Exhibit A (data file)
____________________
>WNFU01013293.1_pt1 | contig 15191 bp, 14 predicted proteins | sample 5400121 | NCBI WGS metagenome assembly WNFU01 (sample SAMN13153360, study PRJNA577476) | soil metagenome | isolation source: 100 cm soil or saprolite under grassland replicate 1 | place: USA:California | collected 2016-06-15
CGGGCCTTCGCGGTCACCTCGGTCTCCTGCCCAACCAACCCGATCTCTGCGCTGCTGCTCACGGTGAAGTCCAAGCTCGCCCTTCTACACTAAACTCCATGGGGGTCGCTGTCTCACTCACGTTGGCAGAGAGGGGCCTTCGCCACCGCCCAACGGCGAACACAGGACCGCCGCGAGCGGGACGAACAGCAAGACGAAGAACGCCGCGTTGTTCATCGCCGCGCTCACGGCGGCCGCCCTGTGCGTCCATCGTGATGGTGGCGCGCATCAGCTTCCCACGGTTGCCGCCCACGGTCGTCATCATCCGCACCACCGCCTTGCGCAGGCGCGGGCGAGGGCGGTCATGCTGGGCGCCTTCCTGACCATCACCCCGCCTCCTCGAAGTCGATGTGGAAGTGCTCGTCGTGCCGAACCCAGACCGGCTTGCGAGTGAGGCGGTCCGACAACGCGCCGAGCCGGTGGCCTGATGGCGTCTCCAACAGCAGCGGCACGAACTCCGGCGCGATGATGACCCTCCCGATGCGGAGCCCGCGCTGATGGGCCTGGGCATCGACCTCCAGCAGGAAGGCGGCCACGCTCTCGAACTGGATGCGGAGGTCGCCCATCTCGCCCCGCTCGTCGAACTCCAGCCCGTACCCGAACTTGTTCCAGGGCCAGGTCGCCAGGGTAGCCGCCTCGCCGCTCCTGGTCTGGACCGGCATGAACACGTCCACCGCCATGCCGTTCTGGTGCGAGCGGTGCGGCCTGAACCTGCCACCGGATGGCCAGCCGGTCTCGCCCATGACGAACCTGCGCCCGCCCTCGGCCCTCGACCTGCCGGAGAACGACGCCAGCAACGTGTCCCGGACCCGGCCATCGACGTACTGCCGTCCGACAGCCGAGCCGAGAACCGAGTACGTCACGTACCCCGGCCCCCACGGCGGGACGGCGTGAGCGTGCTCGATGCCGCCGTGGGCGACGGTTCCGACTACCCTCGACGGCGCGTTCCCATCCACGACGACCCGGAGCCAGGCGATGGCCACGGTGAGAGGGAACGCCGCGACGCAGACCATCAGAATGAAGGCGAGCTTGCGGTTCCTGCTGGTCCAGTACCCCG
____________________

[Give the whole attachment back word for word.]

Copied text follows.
>WNFU01013293.1_pt1 | contig 15191 bp, 14 predicted proteins | sample 5400121 | NCBI WGS metagenome assembly WNFU01 (sample SAMN13153360, study PRJNA577476) | soil metagenome | isolation source: 100 cm soil or saprolite under grassland replicate 1 | place: USA:California | collected 2016-06-15
CGGGCCTTCGCGGTCACCTCGGTCTCCTGCCCAACCAACCCGATCTCTGCGCTGCTGCTCACGGTGAAGTCCAAGCTCGCCCTTCTACACTAAACTCCATGGGGGTCGCTGTCTCACTCACGTTGGCAGAGAGGGGCCTTCGCCACCGCCCAACGGCGAACACAGGACCGCCGCGAGCGGGACGAACAGCAAGACGAAGAACGCCGCGTTGTTCATCGCCGCGCTCACGGCGGCCGCCCTGTGCGTCCATCGTGATGGTGGCGCGCATCAGCTTCCCACGGTTGCCGCCCACGGTCGTCATCATCCGCACCACCGCCTTGCGCAGGCGCGGGCGAGGGCGGTCATGCTGGGCGCCTTCCTGACCATCACCCCGCCTCCTCGAAGTCGATGTGGAAGTGCTCGTCGTGCCGAACCCAGACCGGCTTGCGAGTGAGGCGGTCCGACAACGCGCCGAGCCGGTGGCCTGATGGCGTCTCCAACAGCAGCGGCACGAACTCCGGCGCGATGATGACCCTCCCGATGCGGAGCCCGCGCTGATGGGCCTGGGCATCGACCTCCAGCAGGAAGGCGGCCACGCTCTCGAACTGGATGCGGAGGTCGCCCATCTCGCCCCGCTCGTCGAACTCCAGCCCGTACCCGAACTTGTTCCAGGGCCAGGTCGCCAGGGTAGCCGCCTCGCCGCTCCTGGTCTGGACCGGCATGAACACGTCCACCGCCATGCCGTTCTGGTGCGAGCGGTGCGGCCTGAACCTGCCACCGGATGGCCAGCCGGTCTCGCCCATGACGAACCTGCGCCCGCCCTCGGCCCTCGACCTGCCGGAGAACGACGCCAGCAACGTGTCCCGGACCCGGCCATCGACGTACTGCCGTCCGACAGCCGAGCCGAGAACCGAGTACGTCACGTACCCCGGCCCCCACGGCGGGACGGCGTGAGCGTGCTCGATGCCGCCGTGGGCGACGGTTCCGACTACCCTCGACGGCGCGTTCCCATCCACGACGACCCGGAGCCAGGCGATGGCCACGGTGAGAGGGAACGCCGCGACGCAGACCATCAGAATGAAGGCGAGCTTGCGGTTCCTGCTGGTCCAGTACCCCG